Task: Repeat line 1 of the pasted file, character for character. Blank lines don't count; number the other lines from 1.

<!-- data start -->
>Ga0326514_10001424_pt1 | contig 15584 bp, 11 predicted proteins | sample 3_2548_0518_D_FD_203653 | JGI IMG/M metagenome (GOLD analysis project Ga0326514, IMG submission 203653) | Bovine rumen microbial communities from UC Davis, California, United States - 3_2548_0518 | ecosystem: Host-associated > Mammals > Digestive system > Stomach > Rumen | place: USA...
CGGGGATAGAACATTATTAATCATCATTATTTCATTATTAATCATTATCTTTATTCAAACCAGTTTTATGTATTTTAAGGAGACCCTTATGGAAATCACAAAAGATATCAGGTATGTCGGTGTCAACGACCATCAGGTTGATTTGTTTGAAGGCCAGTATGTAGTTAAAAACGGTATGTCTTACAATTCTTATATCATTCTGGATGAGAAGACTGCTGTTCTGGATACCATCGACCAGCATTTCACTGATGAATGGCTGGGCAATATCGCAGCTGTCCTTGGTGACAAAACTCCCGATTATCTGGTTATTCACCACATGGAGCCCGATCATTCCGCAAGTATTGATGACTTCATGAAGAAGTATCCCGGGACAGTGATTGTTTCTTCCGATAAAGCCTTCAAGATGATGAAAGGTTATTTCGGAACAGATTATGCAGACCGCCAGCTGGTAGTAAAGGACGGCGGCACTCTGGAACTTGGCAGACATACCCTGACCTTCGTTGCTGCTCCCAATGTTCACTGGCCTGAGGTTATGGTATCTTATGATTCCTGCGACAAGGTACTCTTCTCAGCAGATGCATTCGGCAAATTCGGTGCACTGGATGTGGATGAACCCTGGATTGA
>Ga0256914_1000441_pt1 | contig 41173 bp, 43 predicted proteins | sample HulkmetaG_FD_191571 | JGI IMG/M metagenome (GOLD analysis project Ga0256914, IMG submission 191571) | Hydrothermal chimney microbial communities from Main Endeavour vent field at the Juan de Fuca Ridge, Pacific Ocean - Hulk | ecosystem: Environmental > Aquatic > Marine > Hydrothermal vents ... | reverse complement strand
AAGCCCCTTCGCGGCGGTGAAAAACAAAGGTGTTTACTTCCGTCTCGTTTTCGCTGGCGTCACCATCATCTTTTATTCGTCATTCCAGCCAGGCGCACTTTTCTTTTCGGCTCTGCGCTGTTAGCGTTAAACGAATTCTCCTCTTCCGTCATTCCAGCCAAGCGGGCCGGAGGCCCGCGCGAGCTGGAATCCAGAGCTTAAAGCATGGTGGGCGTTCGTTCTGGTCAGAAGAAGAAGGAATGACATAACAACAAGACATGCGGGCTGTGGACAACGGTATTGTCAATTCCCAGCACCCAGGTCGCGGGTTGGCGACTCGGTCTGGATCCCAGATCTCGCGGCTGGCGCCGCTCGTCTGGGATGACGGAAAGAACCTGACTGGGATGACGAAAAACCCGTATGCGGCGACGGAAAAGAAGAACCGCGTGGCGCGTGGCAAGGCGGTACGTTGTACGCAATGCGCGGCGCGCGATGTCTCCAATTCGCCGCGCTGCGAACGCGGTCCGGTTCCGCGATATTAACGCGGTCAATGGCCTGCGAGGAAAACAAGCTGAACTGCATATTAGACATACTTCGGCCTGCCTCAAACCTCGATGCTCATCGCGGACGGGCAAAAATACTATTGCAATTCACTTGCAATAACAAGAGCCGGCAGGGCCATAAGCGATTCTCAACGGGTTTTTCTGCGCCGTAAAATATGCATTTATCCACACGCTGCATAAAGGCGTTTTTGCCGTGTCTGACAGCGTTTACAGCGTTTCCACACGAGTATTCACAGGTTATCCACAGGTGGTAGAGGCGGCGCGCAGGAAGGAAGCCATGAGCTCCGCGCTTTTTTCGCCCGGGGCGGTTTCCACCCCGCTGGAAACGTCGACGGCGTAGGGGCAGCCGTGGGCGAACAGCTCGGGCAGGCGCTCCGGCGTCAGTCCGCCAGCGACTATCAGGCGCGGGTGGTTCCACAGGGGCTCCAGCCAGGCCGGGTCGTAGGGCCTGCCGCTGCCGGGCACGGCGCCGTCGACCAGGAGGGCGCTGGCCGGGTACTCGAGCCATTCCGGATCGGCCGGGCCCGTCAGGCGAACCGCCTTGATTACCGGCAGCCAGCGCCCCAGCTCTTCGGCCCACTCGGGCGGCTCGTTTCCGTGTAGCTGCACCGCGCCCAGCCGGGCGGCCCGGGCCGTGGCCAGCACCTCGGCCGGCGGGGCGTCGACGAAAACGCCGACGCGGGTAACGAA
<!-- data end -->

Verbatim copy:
>Ga0326514_10001424_pt1 | contig 15584 bp, 11 predicted proteins | sample 3_2548_0518_D_FD_203653 | JGI IMG/M metagenome (GOLD analysis project Ga0326514, IMG submission 203653) | Bovine rumen microbial communities from UC Davis, California, United States - 3_2548_0518 | ecosystem: Host-associated > Mammals > Digestive system > Stomach > Rumen | place: USA...